• a discussion of trends in U.S. imports and exports,
    • an argument in support of maintaining "fast-track" authority in which the executive branch negotiates international trade agreements and then submits them to Congress for either approval or disapproval (amendments are not allowed under this process),
    • a discussion of the proposed Free Trade Area of the Americas,
    • a description of recent trade agreements and those under negotiation,
    • a description of the gains from free international trade and estimates of the benefits of recent agreements on the level and rate of growth in output in the U.S., and
    • a critique of the arguments used by opponents of free trade agreements.

  • Heritage Foundation, "Research: Trade and Foreign Aid"
    This web site contains links to a large collection of Heritage Foundation articles and studies that suggest that trade barriers should be reduced. These articles provide recommendations for U.S. policy on many contemporary trade issues.

  • Renato Ruggiero, "From Vision to Reality: The Multilateral Trading System at Fifty"
    In this speech delivered at the Brookings Institution on March 4, 1998, WTO Director General Renato Ruggiero describes the impact of the GATT at the 50th anniversary of it's initiation. He argues that the success of the GATT is due to it's "rule-based nature." Ruggiero notes that under GATT average industrial tariffs declined from approximately 40% to less than 4%.

  • World Trade Organization, "The Case for Open Trade"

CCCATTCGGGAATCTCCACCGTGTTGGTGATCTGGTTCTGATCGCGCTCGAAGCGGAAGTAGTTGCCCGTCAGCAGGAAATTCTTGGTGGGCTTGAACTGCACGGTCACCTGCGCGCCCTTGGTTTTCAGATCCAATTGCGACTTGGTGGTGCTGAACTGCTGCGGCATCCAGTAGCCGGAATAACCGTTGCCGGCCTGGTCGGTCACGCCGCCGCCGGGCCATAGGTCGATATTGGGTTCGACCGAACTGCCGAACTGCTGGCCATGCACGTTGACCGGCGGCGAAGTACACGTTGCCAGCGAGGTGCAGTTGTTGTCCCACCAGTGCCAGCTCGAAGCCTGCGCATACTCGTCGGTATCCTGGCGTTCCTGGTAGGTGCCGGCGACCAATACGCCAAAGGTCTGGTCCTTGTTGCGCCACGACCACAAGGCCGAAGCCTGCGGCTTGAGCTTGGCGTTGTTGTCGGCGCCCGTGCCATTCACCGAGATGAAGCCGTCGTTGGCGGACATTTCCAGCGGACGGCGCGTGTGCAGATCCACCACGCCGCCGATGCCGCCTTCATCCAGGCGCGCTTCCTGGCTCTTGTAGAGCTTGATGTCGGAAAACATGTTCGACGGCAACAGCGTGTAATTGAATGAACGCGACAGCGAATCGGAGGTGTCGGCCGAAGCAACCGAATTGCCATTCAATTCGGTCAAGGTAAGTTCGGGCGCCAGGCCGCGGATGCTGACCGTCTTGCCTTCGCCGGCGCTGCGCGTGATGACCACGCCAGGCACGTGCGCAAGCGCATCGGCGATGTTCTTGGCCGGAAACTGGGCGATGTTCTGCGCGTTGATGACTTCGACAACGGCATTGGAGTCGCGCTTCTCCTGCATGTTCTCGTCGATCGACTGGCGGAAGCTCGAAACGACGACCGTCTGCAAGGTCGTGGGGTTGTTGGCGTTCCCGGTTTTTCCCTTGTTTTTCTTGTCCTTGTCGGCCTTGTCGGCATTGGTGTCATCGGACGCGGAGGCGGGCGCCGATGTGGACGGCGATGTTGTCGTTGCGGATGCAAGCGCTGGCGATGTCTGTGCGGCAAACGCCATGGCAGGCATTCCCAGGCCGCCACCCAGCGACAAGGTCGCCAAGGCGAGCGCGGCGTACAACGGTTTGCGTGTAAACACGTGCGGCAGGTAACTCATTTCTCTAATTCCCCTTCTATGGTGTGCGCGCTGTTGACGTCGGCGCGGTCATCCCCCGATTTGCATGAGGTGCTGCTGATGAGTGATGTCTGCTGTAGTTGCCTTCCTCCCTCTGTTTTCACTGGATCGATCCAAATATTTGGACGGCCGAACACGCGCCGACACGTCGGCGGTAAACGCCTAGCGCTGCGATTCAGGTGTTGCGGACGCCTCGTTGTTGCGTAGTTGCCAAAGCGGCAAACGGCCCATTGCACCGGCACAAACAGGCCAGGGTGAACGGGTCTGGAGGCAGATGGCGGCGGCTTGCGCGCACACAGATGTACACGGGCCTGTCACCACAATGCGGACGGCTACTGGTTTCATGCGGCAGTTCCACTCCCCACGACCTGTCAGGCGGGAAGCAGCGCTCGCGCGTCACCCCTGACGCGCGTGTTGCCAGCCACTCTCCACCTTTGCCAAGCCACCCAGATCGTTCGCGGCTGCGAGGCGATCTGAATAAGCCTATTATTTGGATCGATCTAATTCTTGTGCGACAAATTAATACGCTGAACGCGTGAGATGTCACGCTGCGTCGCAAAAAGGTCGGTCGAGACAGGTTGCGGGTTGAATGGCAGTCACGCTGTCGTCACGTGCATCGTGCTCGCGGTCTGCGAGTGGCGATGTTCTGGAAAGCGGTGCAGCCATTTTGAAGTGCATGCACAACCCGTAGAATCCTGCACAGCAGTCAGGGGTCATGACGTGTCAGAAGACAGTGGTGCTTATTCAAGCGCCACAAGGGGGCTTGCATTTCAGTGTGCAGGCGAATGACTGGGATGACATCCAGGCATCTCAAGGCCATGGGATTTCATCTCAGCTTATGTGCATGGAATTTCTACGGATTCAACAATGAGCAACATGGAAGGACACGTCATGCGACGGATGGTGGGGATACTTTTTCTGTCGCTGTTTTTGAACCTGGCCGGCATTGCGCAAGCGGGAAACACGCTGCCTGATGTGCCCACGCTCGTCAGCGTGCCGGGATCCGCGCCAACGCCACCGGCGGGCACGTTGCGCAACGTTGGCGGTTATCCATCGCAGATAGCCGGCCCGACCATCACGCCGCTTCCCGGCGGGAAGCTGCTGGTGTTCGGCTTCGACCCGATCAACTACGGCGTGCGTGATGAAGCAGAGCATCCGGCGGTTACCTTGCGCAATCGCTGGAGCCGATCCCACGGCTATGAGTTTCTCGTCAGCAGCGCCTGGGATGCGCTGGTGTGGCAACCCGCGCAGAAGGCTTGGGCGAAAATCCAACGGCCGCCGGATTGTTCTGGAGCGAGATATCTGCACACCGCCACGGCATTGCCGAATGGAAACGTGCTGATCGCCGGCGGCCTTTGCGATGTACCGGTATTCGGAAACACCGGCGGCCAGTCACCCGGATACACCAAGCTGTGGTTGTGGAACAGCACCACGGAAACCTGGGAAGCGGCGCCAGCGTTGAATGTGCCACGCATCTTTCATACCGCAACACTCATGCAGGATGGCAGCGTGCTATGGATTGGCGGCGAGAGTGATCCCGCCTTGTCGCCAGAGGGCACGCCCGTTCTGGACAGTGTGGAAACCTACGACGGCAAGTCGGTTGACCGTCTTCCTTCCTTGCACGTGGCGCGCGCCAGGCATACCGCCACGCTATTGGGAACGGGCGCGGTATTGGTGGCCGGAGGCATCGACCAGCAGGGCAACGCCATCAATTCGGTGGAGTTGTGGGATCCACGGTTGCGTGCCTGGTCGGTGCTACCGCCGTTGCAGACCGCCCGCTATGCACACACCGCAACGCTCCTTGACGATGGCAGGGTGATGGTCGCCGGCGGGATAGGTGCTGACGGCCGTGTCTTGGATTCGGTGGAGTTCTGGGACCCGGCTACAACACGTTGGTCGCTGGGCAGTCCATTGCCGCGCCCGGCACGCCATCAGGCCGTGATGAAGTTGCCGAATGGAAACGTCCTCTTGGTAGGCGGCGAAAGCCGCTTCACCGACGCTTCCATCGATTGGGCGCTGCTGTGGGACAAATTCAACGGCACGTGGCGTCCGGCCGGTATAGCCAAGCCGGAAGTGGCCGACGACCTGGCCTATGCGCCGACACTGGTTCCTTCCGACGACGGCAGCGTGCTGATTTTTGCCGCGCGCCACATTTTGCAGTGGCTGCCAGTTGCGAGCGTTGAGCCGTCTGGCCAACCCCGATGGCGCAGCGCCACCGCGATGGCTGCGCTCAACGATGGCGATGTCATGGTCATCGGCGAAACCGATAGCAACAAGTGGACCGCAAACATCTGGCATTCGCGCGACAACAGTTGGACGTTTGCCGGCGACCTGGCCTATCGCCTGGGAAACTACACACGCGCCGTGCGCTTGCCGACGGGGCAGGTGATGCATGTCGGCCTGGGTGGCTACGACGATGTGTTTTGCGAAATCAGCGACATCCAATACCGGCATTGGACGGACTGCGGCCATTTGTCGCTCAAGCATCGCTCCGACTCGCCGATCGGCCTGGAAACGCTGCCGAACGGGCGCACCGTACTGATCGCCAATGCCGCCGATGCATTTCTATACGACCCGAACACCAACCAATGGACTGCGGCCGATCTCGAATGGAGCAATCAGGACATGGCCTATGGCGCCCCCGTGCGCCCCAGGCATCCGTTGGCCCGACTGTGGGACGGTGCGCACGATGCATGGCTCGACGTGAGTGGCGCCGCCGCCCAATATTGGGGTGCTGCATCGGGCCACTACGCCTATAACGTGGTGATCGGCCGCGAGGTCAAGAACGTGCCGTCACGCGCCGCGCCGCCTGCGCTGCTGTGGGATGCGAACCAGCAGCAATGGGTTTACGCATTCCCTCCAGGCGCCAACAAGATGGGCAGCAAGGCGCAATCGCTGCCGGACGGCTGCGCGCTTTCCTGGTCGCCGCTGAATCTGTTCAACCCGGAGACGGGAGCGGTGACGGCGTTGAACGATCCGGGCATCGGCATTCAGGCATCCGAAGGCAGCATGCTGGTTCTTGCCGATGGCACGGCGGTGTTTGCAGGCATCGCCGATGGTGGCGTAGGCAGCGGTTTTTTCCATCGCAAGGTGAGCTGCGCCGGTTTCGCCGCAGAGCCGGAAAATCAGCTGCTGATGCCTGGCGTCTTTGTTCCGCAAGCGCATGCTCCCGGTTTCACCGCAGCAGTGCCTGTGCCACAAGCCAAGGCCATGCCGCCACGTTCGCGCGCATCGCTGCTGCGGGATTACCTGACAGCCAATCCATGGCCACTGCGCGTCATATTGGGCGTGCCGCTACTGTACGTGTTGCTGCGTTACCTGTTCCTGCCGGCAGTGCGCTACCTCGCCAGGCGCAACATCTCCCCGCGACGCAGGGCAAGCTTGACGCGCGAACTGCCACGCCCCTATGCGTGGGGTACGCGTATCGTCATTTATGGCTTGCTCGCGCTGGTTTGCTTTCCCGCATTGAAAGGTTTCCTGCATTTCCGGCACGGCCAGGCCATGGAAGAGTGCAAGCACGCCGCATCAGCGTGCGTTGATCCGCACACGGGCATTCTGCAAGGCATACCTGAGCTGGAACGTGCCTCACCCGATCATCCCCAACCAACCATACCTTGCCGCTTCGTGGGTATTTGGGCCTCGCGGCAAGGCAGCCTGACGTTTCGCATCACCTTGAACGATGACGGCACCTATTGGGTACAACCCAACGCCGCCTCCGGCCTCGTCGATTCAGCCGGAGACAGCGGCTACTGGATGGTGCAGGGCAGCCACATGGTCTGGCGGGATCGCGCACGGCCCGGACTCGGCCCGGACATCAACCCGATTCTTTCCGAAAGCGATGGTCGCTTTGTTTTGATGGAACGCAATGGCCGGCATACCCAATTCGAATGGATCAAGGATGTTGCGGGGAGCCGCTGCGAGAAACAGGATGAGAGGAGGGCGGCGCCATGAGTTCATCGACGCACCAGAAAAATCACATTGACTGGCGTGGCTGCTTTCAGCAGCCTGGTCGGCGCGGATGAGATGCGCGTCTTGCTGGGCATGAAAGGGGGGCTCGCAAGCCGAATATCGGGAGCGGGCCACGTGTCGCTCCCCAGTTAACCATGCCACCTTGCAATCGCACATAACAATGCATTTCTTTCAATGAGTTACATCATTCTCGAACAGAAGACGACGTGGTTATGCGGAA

This document, provided by the World Trade Organization, provides a clear and succinct summary of the economic arguments for free international trade.

  • Public Citizen Global Trade Watch
    This page, provided by Ralph Nader's Public Citizen organization, contains links to a variety of pages detailing this organization's opposition to existing and proposed free trade agreements. It is argued that free trade agreements lower domestic employment, reduce environmental quality, and eliminate protections on the quality of food consumed in the United States.

  • Patrick J. Buchanan, "Free Trade is Not Free, Mr. President"
    Taking a rather extreme position against free trade, Patrick J. Buchanan argues that free international trade does not exist since all other countries engage in trade policies that protect their national interests. He suggests that free trade harms U.S. workers. Buchanan argues that free trade results in a slowdown in economic growth, worsening income inequality, and a loss in U.S. sovereignty.

  • John Sweeney, "NAFTA's Three-Year Report Card: An 'A' for North America's Economy"
    John Sweeney, a policy analyst at the Heritage Foundation, summarizes the evidence of NAFTA's effect on U.S. exports and employment in this online article. He argues that NAFTA has been successful on a variety of fronts. Sweeney suggests that NAFTA has increased trade, economic growth, and employment.

  • "Statement by Richard Trumka, Secretary-Treasurer, AFL-CIO ON NAFTA and President Clinton's Trip to Mexico"
    In this May 5, 1997 press release, Richard Trumka argues that NAFTA has reduced employment in the United States and has lowered wages in Mexico. He suggests that the problems are due to the ineffective side agreements involving labor and environmental law. It is suggested that fast-track authorization should require that future free trade agreements include requirements for effective labor and environmental legislation.

  • John Sweeney, "Myths and Realities of the Fast-Track"